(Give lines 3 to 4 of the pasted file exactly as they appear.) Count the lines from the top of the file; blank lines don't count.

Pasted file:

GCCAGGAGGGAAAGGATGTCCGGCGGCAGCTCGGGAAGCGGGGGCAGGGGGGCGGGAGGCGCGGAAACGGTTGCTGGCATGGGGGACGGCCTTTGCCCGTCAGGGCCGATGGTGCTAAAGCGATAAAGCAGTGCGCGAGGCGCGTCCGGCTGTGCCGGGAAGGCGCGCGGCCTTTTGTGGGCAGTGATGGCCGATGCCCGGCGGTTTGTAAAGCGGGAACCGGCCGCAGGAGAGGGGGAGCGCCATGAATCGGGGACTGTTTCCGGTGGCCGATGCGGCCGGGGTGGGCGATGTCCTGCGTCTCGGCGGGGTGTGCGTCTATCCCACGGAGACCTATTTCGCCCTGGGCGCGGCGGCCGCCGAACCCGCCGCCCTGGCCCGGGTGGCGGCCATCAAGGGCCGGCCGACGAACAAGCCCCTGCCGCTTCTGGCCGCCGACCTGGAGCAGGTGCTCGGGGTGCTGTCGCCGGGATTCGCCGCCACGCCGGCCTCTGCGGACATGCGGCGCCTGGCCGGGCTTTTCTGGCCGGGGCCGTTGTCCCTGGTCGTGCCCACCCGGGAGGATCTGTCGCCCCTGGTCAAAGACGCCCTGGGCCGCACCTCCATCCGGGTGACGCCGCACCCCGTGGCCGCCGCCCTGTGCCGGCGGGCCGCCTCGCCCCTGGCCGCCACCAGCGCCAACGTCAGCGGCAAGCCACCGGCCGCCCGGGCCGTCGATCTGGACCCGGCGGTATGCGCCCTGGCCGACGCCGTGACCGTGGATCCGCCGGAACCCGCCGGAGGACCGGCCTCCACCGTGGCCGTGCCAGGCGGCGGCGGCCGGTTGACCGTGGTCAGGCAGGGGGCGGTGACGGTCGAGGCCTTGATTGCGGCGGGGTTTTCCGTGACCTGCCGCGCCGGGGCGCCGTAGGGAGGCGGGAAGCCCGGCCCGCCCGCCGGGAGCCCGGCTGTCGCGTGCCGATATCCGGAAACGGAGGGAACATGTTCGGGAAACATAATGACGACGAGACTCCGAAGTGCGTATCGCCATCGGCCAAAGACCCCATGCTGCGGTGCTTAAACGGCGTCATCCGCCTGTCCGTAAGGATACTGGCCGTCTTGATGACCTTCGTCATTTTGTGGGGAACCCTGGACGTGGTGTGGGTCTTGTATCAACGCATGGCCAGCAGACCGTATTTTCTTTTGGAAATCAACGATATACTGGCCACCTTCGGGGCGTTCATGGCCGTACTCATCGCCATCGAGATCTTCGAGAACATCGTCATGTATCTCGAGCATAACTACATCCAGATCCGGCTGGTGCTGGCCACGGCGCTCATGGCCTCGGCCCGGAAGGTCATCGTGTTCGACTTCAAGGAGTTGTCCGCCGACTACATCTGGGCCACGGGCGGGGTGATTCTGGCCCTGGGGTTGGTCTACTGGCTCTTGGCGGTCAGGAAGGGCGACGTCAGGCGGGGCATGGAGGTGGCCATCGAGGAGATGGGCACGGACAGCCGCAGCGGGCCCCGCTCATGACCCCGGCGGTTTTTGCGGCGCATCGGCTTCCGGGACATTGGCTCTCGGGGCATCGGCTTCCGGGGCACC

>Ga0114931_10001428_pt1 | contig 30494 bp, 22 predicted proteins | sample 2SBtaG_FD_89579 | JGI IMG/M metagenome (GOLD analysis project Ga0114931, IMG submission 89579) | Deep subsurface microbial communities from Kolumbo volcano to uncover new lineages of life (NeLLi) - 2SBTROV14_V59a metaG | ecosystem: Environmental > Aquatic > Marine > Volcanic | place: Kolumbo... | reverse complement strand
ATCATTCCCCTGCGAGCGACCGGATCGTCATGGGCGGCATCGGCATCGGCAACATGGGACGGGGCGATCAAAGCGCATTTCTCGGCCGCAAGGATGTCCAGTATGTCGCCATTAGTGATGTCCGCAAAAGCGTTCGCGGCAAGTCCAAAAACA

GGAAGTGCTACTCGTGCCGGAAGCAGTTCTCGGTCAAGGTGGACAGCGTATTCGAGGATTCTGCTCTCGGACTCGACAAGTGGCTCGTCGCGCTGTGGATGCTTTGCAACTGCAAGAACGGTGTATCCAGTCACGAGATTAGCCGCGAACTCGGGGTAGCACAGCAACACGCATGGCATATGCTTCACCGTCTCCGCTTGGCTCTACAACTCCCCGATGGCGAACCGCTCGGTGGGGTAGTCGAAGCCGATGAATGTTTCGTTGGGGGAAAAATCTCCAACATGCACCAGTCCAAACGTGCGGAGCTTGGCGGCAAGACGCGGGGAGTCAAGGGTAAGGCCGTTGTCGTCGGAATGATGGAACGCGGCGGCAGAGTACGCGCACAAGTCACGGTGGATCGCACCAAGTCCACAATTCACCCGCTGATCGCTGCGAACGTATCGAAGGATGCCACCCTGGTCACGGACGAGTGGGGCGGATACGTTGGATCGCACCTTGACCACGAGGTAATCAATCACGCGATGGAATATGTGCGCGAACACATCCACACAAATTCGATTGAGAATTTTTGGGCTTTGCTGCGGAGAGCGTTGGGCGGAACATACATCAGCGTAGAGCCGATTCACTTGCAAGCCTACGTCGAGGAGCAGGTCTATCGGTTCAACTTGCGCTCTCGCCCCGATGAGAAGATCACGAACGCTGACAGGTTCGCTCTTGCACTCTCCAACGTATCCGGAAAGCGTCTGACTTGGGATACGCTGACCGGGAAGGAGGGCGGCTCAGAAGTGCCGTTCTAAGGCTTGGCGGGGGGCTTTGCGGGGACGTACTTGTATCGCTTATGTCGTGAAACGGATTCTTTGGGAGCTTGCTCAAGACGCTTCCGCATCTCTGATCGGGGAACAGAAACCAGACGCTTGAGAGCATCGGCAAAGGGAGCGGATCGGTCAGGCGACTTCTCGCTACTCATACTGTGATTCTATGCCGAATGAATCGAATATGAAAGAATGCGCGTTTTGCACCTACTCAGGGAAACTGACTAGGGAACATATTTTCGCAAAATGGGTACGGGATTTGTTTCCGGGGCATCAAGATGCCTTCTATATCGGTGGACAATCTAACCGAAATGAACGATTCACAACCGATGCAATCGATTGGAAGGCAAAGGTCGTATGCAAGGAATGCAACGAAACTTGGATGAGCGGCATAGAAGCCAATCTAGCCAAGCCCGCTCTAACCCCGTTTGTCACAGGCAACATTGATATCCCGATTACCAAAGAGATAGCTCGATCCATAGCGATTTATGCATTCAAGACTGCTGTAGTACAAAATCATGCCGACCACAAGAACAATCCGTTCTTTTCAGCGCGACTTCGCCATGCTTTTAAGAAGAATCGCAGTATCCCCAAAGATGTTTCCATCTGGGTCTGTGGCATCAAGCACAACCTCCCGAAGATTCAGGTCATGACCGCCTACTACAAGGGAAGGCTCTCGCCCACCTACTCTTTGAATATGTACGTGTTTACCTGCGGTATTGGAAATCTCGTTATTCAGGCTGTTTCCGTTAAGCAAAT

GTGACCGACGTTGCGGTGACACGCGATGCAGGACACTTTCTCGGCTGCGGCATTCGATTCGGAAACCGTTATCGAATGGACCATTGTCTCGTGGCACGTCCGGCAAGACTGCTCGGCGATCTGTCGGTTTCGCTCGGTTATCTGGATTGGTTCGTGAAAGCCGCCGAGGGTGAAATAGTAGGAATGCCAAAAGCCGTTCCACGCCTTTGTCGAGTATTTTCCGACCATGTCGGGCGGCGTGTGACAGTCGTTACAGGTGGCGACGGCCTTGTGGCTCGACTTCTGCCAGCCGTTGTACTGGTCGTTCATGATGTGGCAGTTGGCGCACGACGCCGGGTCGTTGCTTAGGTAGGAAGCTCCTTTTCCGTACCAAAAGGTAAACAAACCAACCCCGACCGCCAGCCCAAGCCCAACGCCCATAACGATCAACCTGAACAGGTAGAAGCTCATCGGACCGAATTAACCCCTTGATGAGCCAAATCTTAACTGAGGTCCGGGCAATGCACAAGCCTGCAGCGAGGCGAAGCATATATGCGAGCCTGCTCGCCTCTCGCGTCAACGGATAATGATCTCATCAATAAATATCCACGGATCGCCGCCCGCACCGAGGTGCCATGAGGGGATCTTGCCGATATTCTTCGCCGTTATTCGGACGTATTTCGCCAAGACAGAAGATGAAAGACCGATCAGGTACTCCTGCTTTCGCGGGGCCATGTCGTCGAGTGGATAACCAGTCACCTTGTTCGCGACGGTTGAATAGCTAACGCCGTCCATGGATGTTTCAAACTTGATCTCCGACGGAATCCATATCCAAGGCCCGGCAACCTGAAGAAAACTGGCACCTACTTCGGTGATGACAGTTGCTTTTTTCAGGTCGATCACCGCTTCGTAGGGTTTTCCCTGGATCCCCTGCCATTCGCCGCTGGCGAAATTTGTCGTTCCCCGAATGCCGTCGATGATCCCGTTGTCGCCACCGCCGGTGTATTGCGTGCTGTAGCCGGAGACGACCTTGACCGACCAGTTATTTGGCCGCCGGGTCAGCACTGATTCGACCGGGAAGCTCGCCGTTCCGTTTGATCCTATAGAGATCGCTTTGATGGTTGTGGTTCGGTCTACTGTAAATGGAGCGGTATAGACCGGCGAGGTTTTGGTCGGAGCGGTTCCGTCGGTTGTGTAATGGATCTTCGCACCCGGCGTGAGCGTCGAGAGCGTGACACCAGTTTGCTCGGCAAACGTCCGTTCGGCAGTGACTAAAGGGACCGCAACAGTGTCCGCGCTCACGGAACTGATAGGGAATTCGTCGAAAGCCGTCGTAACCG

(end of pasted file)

ATCATTCCCCTGCGAGCGACCGGATCGTCATGGGCGGCATCGGCATCGGCAACATGGGACGGGGCGATCAAAGCGCATTTCTCGGCCGCAAGGATGTCCAGTATGTCGCCATTAGTGATGTCCGCAAAAGCGTTCGCGGCAAGTCCAAAAACA

GGAAGTGCTACTCGTGCCGGAAGCAGTTCTCGGTCAAGGTGGACAGCGTATTCGAGGATTCTGCTCTCGGACTCGACAAGTGGCTCGTCGCGCTGTGGATGCTTTGCAACTGCAAGAACGGTGTATCCAGTCACGAGATTAGCCGCGAACTCGGGGTAGCACAGCAACACGCATGGCATATGCTTCACCGTCTCCGCTTGGCTCTACAACTCCCCGATGGCGAACCGCTCGGTGGGGTAGTCGAAGCCGATGAATGTTTCGTTGGGGGAAAAATCTCCAACATGCACCAGTCCAAACGTGCGGAGCTTGGCGGCAAGACGCGGGGAGTCAAGGGTAAGGCCGTTGTCGTCGGAATGATGGAACGCGGCGGCAGAGTACGCGCACAAGTCACGGTGGATCGCACCAAGTCCACAATTCACCCGCTGATCGCTGCGAACGTATCGAAGGATGCCACCCTGGTCACGGACGAGTGGGGCGGATACGTTGGATCGCACCTTGACCACGAGGTAATCAATCACGCGATGGAATATGTGCGCGAACACATCCACACAAATTCGATTGAGAATTTTTGGGCTTTGCTGCGGAGAGCGTTGGGCGGAACATACATCAGCGTAGAGCCGATTCACTTGCAAGCCTACGTCGAGGAGCAGGTCTATCGGTTCAACTTGCGCTCTCGCCCCGATGAGAAGATCACGAACGCTGACAGGTTCGCTCTTGCACTCTCCAACGTATCCGGAAAGCGTCTGACTTGGGATACGCTGACCGGGAAGGAGGGCGGCTCAGAAGTGCCGTTCTAAGGCTTGGCGGGGGGCTTTGCGGGGACGTACTTGTATCGCTTATGTCGTGAAACGGATTCTTTGGGAGCTTGCTCAAGACGCTTCCGCATCTCTGATCGGGGAACAGAAACCAGACGCTTGAGAGCATCGGCAAAGGGAGCGGATCGGTCAGGCGACTTCTCGCTACTCATACTGTGATTCTATGCCGAATGAATCGAATATGAAAGAATGCGCGTTTTGCACCTACTCAGGGAAACTGACTAGGGAACATATTTTCGCAAAATGGGTACGGGATTTGTTTCCGGGGCATCAAGATGCCTTCTATATCGGTGGACAATCTAACCGAAATGAACGATTCACAACCGATGCAATCGATTGGAAGGCAAAGGTCGTATGCAAGGAATGCAACGAAACTTGGATGAGCGGCATAGAAGCCAATCTAGCCAAGCCCGCTCTAACCCCGTTTGTCACAGGCAACATTGATATCCCGATTACCAAAGAGATAGCTCGATCCATAGCGATTTATGCATTCAAGACTGCTGTAGTACAAAATCATGCCGACCACAAGAACAATCCGTTCTTTTCAGCGCGACTTCGCCATGCTTTTAAGAAGAATCGCAGTATCCCCAAAGATGTTTCCATCTGGGTCTGTGGCATCAAGCACAACCTCCCGAAGATTCAGGTCATGACCGCCTACTACAAGGGAAGGCTCTCGCCCACCTACTCTTTGAATATGTACGTGTTTACCTGCGGTATTGGAAATCTCGTTATTCAGGCTGTTTCCGTTAAGCAAAT